Wednesday, July 28, 2010

Quilt Odyssey - Sharon Schamber...

My second class at Quilt Odyssey was 'Planning Your Quilting' with Sharon Schamber.  It was a 3 hour class on Friday night.  I think everyone in it was already tired after a full day of classes, shopping and the quilt show; however, the convention center was great about keeping the classrooms filled with Hershey chocolate!

Unless you've just gotten into quilting, I expect you've heard of Sharon Schamber.  If not, check out her free video classes.  She is an award winning quilter who is particularly skilled at machine quilting.  Here are a couple pictures of the quilt she brought as a visual aid.

Sharon Schamber's Spirit of Mother Earth

 Just to let you know, this quilt is 100" x 100".  She says she makes most of her quilts that size.

Closeup of Spirit of Mother Earth

All of the gold on top of the black fabric is her quilting.  I only had a chance to take these couple of pictures, but she has a gallery with tons more here.

But on to my class...  I was very excited about taking a class with Sharon.  She came to our guild several months ago but I had a nasty case of the flu and missed it.  However, a number of guild members who attended her lecture and classes filled me in a bit on her personality.  She is a colorful character and she's the first to admit it.  She believes she is psychic, has synesthesia and can see auras around people.

But whether you believe in that or not, I think everyone can agree that she's a very talented quilter.  (She even won the $100,000 Quilting Challenge in 2007.)  The 3 hour class covered the basics of planning and drafting your quilting designs - particularly feathers.

Sharon in class

She's also a big believer in the Fibonacci sequence in quilting (and life).  If you don't remember this from your math days, starting with 0 and 1, you add 2 previous numbers to get the next number in the sequence.  So 0+1 = 1; 1+1=2; 1+2=3; 2+3=5, etc.  So the sequence goes 0, 1, 1, 2, 3, 5, 8, 13 and so on.  She concentrates on 3 and 5 as the most important numbers when you're doing feathers.

Sample feathers drawn by Sharon

I promise the class really wasn't as dry as I'm making it sound.  Between the demo, her pointing our people's auras and the practice time, the whole class was a hoot.  I had a ton of stories to tell my friends after class.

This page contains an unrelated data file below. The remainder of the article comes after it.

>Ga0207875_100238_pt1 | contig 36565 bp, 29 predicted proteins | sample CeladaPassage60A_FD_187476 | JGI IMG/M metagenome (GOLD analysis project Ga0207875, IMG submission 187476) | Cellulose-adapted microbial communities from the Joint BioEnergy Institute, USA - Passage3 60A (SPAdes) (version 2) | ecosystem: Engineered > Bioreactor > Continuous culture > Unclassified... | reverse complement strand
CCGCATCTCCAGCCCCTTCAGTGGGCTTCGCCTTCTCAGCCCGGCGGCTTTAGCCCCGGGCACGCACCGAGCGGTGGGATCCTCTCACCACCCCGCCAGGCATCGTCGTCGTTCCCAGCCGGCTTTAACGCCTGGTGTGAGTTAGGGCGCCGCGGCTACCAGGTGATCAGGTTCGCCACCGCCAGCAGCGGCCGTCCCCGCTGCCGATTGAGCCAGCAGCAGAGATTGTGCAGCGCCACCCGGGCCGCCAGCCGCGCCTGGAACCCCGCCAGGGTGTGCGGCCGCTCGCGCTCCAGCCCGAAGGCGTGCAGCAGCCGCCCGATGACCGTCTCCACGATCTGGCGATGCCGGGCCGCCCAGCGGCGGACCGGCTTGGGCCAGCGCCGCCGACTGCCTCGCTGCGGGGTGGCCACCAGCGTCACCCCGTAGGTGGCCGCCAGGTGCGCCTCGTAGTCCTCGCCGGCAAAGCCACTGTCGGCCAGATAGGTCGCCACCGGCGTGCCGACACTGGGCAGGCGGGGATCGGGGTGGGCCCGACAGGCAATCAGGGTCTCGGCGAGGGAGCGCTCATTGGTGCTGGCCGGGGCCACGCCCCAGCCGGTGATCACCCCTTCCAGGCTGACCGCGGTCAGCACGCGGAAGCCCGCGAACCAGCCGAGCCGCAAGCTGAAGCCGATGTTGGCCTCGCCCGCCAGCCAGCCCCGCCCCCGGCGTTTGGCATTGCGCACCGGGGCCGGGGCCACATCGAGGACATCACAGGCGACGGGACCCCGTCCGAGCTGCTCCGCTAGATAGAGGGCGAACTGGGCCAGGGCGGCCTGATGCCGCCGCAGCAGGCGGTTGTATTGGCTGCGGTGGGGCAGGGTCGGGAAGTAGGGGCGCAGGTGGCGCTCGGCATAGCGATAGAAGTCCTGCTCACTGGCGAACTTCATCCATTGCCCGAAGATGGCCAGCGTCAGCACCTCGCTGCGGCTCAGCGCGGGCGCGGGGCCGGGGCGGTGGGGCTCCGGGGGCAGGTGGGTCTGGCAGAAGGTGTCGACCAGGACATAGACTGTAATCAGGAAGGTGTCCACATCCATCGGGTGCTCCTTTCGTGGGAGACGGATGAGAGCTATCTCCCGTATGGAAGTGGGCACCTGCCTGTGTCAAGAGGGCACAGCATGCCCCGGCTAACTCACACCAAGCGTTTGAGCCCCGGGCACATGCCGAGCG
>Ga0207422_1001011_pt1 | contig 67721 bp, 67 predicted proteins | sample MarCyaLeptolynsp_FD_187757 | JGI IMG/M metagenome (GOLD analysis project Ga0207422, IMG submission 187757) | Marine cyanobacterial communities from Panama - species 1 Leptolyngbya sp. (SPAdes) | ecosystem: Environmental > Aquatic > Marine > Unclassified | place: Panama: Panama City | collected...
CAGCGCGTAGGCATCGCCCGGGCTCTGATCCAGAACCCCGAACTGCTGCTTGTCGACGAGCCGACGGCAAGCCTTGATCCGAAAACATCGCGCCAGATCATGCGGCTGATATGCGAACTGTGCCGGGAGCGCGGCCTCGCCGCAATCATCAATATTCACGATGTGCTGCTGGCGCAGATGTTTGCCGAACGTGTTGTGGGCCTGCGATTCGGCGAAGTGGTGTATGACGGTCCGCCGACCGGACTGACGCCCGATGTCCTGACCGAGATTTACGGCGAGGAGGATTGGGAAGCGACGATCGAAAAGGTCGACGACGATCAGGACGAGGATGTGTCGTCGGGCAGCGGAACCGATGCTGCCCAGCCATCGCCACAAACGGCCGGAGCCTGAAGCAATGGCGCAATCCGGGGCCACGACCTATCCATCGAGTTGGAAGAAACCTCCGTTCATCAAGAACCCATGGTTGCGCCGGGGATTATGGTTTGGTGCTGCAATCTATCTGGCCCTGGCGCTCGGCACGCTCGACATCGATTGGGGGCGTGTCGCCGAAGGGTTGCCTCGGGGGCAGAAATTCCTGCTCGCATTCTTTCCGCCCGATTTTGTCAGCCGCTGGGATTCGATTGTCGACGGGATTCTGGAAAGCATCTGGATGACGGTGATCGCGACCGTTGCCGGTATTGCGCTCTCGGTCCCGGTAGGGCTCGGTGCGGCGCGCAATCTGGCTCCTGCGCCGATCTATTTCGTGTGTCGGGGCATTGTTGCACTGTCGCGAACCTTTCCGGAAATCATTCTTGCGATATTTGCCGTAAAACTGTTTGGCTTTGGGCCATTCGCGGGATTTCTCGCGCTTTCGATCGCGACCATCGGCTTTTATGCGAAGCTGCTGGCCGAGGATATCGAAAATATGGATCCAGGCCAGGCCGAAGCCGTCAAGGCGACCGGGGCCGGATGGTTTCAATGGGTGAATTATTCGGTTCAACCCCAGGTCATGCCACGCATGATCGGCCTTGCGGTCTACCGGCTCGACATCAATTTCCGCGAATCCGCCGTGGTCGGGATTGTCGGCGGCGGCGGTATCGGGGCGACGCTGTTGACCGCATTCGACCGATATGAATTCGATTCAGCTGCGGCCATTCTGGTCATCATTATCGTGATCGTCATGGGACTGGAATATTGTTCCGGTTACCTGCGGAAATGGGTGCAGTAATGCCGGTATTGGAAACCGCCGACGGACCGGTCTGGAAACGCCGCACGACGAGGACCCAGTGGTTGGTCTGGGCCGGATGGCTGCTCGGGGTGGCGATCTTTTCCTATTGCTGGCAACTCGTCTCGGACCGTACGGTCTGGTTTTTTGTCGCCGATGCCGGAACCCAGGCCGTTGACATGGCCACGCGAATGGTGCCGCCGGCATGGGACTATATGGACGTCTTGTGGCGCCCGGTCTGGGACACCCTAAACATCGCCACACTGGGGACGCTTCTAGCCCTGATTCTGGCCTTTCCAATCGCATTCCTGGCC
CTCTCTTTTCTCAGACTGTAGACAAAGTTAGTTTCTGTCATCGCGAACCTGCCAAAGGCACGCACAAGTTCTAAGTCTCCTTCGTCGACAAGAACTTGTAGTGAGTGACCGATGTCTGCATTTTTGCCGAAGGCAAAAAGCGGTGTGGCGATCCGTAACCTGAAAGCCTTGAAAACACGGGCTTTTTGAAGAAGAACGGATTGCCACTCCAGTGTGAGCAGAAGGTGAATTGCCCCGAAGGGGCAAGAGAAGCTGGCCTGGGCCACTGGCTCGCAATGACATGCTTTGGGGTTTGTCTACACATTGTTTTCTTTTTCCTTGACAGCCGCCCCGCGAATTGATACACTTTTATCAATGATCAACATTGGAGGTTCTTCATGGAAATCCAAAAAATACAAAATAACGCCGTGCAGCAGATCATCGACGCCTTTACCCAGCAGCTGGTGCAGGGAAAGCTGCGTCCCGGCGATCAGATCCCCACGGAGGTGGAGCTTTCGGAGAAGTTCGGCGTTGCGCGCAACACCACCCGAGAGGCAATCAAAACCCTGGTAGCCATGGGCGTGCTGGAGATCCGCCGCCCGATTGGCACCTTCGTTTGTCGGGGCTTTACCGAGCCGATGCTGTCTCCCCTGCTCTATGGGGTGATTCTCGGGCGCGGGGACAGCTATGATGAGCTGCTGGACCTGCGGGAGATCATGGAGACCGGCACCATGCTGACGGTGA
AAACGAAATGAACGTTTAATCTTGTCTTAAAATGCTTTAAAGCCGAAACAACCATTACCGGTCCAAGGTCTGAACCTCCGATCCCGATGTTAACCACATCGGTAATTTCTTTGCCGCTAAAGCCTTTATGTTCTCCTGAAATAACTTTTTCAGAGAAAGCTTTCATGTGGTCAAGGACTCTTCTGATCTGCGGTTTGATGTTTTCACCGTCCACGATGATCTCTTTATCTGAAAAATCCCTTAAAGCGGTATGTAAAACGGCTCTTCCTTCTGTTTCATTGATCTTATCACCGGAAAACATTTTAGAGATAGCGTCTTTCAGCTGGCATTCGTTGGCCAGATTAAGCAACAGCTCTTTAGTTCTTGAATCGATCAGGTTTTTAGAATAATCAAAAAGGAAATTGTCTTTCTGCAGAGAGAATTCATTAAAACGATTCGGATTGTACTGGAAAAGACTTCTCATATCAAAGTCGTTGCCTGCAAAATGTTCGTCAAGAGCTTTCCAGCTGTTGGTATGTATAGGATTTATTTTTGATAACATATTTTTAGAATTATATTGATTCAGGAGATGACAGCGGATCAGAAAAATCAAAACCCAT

More samples drawn by Sharon

She also made a good point about the ratio of quilting to piecing/applique/feathers.  I had never heard it put this way, but she suggests that one third of your quilting should be background fillers - like stippling.  The other two thirds needs to be some combination of piecing, applique or feathers.  This variety helps to hold your interest when looking at a quilt.  And after perusing the quilt show, I see what she means.  I'm going to have to pay attention to this when I quilt my next quilt.


Another tip she gave is that feathers need to be clockwise in a traditional quilt.  If your quilt is a mix of traditional and something else, your feathers should be either clockwise or mirrored.  And if you're doing an art quilt - well, pretty much anything goes. 

In class, we focused on drawing our own feathers.  First on a horizontal spine...

My practice feathers

And then we drew them in triangles and a heart...

More practice feathers

The class was also supposed to cover how to transfer your designs to your quilt top.  However, we spent so much time on the drafting portion, she had to zip through that at the end.

But she did give me a tip that I'm really eager to try.  You know the water-soluble blue marking pens?  I've used them a number of times in the past for marking my quilt tops.  You draw your design on your quilt top, quilt it and then wet it to erase the lines.  But I've always cautioned anyone using them not to iron over the marks or they become permanent.  That's always been my experience as well as everyone I've heard use them.

Clover water-soluble marking pen 
(picture copied from their web-site)

Sharon said that if you use the Clover brand (and only this brand) and pre-starch your fabric, that even if you iron over it, it will still come out.  I'm definitely going to have to test this and see if it works.  She also uses starch instead of water to take it out.

I have another marking pen that I also want to test out and when I do, I'll let you know how they both hold up.


Until later...

Lord, please help us to remember that we are always one step away from stupid. 
By Pastor Richard Mills

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